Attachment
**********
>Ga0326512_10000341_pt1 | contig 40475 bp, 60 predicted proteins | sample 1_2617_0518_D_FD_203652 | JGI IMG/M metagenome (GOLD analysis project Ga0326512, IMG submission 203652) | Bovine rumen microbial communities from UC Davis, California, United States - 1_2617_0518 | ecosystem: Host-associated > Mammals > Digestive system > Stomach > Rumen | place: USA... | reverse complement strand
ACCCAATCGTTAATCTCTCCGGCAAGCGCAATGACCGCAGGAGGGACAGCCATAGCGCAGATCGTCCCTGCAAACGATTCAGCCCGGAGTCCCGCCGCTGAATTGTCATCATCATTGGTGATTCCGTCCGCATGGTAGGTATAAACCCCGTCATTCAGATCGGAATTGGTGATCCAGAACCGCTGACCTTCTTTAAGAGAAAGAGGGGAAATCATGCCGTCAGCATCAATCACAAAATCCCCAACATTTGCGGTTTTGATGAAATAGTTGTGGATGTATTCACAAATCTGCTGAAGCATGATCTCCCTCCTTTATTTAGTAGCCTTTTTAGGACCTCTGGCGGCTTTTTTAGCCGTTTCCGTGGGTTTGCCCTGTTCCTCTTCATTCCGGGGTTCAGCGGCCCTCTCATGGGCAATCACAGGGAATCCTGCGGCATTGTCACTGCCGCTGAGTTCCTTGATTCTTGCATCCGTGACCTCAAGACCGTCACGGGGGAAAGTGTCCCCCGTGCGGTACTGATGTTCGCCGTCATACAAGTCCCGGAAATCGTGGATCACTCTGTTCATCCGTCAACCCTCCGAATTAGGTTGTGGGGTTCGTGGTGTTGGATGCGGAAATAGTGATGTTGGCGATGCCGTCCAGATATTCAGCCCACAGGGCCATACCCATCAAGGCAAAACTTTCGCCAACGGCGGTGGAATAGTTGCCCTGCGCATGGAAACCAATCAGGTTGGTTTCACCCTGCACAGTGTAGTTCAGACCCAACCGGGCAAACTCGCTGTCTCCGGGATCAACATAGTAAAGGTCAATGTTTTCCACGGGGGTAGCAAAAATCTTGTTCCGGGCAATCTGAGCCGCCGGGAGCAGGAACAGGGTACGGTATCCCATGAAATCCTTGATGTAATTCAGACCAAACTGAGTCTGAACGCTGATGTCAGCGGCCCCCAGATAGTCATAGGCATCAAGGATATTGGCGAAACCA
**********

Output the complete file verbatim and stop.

>Ga0326512_10000341_pt1 | contig 40475 bp, 60 predicted proteins | sample 1_2617_0518_D_FD_203652 | JGI IMG/M metagenome (GOLD analysis project Ga0326512, IMG submission 203652) | Bovine rumen microbial communities from UC Davis, California, United States - 1_2617_0518 | ecosystem: Host-associated > Mammals > Digestive system > Stomach > Rumen | place: USA... | reverse complement strand
ACCCAATCGTTAATCTCTCCGGCAAGCGCAATGACCGCAGGAGGGACAGCCATAGCGCAGATCGTCCCTGCAAACGATTCAGCCCGGAGTCCCGCCGCTGAATTGTCATCATCATTGGTGATTCCGTCCGCATGGTAGGTATAAACCCCGTCATTCAGATCGGAATTGGTGATCCAGAACCGCTGACCTTCTTTAAGAGAAAGAGGGGAAATCATGCCGTCAGCATCAATCACAAAATCCCCAACATTTGCGGTTTTGATGAAATAGTTGTGGATGTATTCACAAATCTGCTGAAGCATGATCTCCCTCCTTTATTTAGTAGCCTTTTTAGGACCTCTGGCGGCTTTTTTAGCCGTTTCCGTGGGTTTGCCCTGTTCCTCTTCATTCCGGGGTTCAGCGGCCCTCTCATGGGCAATCACAGGGAATCCTGCGGCATTGTCACTGCCGCTGAGTTCCTTGATTCTTGCATCCGTGACCTCAAGACCGTCACGGGGGAAAGTGTCCCCCGTGCGGTACTGATGTTCGCCGTCATACAAGTCCCGGAAATCGTGGATCACTCTGTTCATCCGTCAACCCTCCGAATTAGGTTGTGGGGTTCGTGGTGTTGGATGCGGAAATAGTGATGTTGGCGATGCCGTCCAGATATTCAGCCCACAGGGCCATACCCATCAAGGCAAAACTTTCGCCAACGGCGGTGGAATAGTTGCCCTGCGCATGGAAACCAATCAGGTTGGTTTCACCCTGCACAGTGTAGTTCAGACCCAACCGGGCAAACTCGCTGTCTCCGGGATCAACATAGTAAAGGTCAATGTTTTCCACGGGGGTAGCAAAAATCTTGTTCCGGGCAATCTGAGCCGCCGGGAGCAGGAACAGGGTACGGTATCCCATGAAATCCTTGATGTAATTCAGACCAAACTGAGTCTGAACGCTGATGTCAGCGGCCCCCAGATAGTCATAGGCATCAAGGATATTGGCGAAACCA